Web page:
Wealth Market Commentary (Week of September 25, 2017)
A Note on the Taper
Now that the markets are accustomed to heightened tensions with North Korea, attention is shifting back to monetary policy once again. In the aftermath of the global financial crisis, several of the world’s central banks employed extraordinary measures to help stabilize economies. Now the question is how are they going to scale back, or “taper,” those policies and what affect that will have on asset prices.
The Federal Reserve before the crisis
Since the U.S. Federal Reserve’s inception in 1913, its mandate has been to target both inflation and unemployment. Its only lever to effect change in those areas before the crisis was the Federal Funds rate. This is the overnight interest rate banks charge when they borrow money from each other. The premise of monetary policy is that changes in the Federal Funds rate will lead to predictable changes in many of the interest rates that matter for decisions made by businesses and consumers in the economy, for instance, whether to buy a home or build a factory.
In order to change the Federal Funds rate, the Fed would buy and sell short-term Treasury securities. When the Fed bought a Treasury bill, it would pay for it with bank reserves it created on the spot. Creating bank reserves increased supply and therefore made it easier for them to be borrowed in the Federal Funds market. In turn, the Federal Funds rate would drop lower.
This process worked effectively from 1951-2007 (before 1951, the process was a bit more complicated). We can see in the chart below that the Fed was essentially able to push the Fed Funds rate where it wanted it to go.
During the Crisis
As it became clear that the housing market and the economy were slowing down going into 2008, the Fed started to lower rates quickly to try and prevent a recession. However, lowering rates wasn’t enough to keep the financial system from coming apart at the seams. One reason is that much of the lending that takes place between banks is collateralized by assets, just like a mortgage is collateralized by a house. Ironically, much of the collateral underpinning this interbank lending was comprised of mortgage-backed securities. With house prices going down, it was unclear if those mortgage-backed securities were worth anything. Libor, the interest rate at which banks lend to each other internationally, spiked up suddenly, which meant that banks had essentially stopped lending to each other (see below). Left unabated, this would have destroyed the payments system and halted commerce altogether.
The Fed’s response to this was to become much more involved in markets than it had ever been before. It created various programs in which it would either lend money to banks against precarious collateral that other banks found too risky or it would buy assets outright, giving universally trusted bank reserves for untrusted mortgages. This essentially restarted the heart of the economy, but it was still ailing.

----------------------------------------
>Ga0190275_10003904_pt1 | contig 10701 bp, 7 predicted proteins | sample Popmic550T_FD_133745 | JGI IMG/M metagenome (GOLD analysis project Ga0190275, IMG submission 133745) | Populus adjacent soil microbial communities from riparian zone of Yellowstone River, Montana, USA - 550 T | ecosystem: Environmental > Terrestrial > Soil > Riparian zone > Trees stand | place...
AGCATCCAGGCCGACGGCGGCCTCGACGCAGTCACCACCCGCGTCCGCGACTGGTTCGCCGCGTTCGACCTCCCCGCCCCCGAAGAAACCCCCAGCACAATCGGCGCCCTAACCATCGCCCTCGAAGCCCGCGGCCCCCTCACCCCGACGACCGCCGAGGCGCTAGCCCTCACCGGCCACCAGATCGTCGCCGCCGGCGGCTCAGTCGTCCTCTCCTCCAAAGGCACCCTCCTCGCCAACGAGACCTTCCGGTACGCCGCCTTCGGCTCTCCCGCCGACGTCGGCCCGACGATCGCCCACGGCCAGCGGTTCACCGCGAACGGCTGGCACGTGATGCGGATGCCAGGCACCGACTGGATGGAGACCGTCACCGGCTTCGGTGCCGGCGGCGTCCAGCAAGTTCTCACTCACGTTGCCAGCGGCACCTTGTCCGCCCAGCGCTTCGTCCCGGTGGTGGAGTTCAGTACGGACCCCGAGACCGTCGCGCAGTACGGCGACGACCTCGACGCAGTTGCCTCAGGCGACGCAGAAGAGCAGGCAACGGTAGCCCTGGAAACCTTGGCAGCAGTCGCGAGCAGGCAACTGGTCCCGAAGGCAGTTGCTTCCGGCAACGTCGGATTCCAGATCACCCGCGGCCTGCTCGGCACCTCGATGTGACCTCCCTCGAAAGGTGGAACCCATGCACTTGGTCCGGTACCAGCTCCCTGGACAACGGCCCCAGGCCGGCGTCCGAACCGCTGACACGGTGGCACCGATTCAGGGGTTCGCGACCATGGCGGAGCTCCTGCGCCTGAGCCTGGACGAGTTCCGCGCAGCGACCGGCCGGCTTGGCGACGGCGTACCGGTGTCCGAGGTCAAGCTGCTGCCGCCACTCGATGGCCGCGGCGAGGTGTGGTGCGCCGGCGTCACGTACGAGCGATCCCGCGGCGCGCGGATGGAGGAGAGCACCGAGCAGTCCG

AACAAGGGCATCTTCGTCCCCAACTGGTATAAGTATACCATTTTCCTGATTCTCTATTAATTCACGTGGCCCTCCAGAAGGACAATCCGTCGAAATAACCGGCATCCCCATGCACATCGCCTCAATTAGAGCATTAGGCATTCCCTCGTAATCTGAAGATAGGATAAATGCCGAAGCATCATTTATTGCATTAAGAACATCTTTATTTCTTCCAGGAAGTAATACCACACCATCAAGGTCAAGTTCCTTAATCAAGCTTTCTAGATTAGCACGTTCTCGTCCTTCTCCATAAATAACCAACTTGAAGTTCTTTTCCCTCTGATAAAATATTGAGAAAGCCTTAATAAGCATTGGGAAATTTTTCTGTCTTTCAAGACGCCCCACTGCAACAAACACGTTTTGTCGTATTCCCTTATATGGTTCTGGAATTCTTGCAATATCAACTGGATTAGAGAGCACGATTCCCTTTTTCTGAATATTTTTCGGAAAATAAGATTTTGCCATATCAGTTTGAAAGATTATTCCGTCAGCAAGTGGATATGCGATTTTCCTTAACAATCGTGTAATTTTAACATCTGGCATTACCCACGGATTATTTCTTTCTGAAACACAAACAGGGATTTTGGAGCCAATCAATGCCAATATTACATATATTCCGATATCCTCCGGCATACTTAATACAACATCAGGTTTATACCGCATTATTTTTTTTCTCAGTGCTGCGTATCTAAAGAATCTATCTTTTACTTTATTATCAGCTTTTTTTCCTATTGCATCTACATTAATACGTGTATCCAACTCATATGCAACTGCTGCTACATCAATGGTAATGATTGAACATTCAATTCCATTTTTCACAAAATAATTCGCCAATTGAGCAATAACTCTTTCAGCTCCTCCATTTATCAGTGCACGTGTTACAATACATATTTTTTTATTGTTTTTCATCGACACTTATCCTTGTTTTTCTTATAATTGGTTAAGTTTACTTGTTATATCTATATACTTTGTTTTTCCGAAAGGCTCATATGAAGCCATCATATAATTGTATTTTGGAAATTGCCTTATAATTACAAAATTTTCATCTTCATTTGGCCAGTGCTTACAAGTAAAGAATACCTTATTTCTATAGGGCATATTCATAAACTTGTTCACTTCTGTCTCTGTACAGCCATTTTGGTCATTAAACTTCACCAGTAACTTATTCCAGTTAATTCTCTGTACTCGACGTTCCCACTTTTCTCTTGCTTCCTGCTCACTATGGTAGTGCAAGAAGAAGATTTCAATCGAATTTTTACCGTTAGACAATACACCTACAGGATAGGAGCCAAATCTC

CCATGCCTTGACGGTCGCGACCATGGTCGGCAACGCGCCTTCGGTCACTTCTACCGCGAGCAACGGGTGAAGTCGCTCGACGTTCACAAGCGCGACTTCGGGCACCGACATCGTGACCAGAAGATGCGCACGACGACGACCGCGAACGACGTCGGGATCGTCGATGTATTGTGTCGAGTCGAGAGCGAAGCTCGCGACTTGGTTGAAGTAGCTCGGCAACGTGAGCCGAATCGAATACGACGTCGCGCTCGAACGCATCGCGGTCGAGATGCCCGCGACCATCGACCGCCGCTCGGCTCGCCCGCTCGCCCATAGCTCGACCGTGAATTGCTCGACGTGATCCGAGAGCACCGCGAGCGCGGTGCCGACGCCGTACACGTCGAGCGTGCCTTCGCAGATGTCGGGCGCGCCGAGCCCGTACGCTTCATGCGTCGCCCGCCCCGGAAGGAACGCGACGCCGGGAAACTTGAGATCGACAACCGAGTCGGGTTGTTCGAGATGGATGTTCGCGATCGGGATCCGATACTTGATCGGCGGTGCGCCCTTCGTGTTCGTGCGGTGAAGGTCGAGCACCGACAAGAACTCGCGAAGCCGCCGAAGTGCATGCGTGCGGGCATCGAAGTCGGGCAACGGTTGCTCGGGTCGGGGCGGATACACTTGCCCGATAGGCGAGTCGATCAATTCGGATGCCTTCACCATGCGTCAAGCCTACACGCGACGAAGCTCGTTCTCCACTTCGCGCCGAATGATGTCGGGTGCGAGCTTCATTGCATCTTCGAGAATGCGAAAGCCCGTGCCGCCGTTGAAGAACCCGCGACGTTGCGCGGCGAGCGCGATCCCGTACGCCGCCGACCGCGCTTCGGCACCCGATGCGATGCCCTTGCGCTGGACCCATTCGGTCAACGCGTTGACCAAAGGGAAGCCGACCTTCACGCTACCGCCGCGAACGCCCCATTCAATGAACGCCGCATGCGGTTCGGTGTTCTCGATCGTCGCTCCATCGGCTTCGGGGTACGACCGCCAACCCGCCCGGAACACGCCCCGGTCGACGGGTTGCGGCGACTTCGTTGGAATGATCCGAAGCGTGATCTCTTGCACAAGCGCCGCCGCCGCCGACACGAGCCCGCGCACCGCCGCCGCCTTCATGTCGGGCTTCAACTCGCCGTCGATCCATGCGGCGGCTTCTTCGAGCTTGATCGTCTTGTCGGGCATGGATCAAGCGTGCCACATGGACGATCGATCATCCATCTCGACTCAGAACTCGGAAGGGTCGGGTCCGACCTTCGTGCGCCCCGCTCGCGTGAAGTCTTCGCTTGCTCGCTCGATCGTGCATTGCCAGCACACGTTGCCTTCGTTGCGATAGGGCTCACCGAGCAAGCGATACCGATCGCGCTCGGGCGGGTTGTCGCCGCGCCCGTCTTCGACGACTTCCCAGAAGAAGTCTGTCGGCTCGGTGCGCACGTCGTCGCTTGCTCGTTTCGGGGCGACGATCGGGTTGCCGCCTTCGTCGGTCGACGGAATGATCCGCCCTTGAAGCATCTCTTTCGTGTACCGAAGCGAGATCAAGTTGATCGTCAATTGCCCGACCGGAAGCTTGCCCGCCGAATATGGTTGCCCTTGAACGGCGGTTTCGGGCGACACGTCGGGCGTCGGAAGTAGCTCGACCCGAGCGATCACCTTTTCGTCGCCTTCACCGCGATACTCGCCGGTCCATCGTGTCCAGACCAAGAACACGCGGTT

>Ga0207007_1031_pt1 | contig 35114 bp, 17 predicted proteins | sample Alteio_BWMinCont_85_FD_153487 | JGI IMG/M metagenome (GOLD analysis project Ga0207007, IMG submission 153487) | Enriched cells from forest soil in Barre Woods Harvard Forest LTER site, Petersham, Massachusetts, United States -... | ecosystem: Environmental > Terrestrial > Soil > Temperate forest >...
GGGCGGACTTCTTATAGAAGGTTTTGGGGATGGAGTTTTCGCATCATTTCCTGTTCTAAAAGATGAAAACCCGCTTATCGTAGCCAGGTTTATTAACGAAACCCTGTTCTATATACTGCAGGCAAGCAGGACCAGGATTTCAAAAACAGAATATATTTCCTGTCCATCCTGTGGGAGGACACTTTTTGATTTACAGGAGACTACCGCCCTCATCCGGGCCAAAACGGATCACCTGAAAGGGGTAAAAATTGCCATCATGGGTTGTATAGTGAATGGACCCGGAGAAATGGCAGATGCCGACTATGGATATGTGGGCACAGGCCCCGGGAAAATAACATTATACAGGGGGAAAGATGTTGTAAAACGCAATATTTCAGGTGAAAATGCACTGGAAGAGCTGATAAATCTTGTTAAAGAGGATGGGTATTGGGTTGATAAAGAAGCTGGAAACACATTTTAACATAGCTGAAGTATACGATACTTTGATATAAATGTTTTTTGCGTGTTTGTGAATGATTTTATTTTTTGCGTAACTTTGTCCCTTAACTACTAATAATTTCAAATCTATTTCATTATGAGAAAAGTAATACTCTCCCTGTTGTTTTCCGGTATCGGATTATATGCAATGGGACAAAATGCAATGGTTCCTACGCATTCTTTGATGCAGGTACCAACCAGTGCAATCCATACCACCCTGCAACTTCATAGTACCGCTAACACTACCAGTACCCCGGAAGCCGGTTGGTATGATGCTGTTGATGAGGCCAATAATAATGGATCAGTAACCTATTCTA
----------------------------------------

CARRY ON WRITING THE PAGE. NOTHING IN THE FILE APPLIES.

As the economy slowed, the Fed continued to lower interest rates, but once rates hit zero, it had few tools left. Given the then-recent effectiveness of restoring order to asset markets by buying assets, the Fed decided to try something new. It would continue to buy mortgage-backed securities which incentivized continued mortgage origination. In addition, it would buy longer dated Treasury securities in order to target the rates used in consumer and business decisions more directly. By pushing down the interest rate on longer term securities, it was hoping to prompt more activity on main street while encouraging investors to take more risks (given the less attractive risk-free rate). The effect on the Fed’s balance sheet was profound, as it grew from roughly $800 billion in assets, mostly U.S. Treasuries to over 4 trillion with a myriad of public and private securities.
It has been nearly ten years since the depths of the global financial crisis. Central bankers worldwide (the European Central Bank and the Bank of Japan followed policies similar to those of the Fed) have expressed a desire to return to a pre-crisis, conservative monetary policy. In particular, the Fed would like to shrink its balance and has decided to “taper” its purchase of assets. Rather than reinvest the cash that comes in from bonds that mature, they will essentially take the cash out of circulation.
So will this affect your portfolio? Probably not much. The sheer size of the market for mortgage-backed securities and treasuries compared to the tapering of Fed purchases means the direct effects should be minimal. If those markets are only mildly affected, then the probability of a large effect in the equity market where the Fed does not participate is unlikely. In addition, markets will take the commencement and continuation of the taper as a sign of confidence in the economy by the Fed.
What will have a larger effect on asset prices is the Federal Funds rate. If the Fed raises that rate faster than markets expect, then risky asset prices could fall. On September 20th, the Fed caught markets by surprise by announcing that another rate hike is expected before December. While the intraday move (seen in the chart below) was only 2 basis points, or .02 of one percent, it corresponded to a 10% increase in the market’s estimated probability of a hike by year-end. After a sharp initial drop, stock prices recovered by the end of the day. However, a larger surprise could introduce substantial volatility to markets.
We do find it likely that the Fed will raise rates faster than the market expects. Still, we see the Fed being more hawkish than markets only in a strong economic environment that supports corporate earnings. Thus, stocks and short duration fixed income should continue to perform even against the backdrop of a hawkish Fed.
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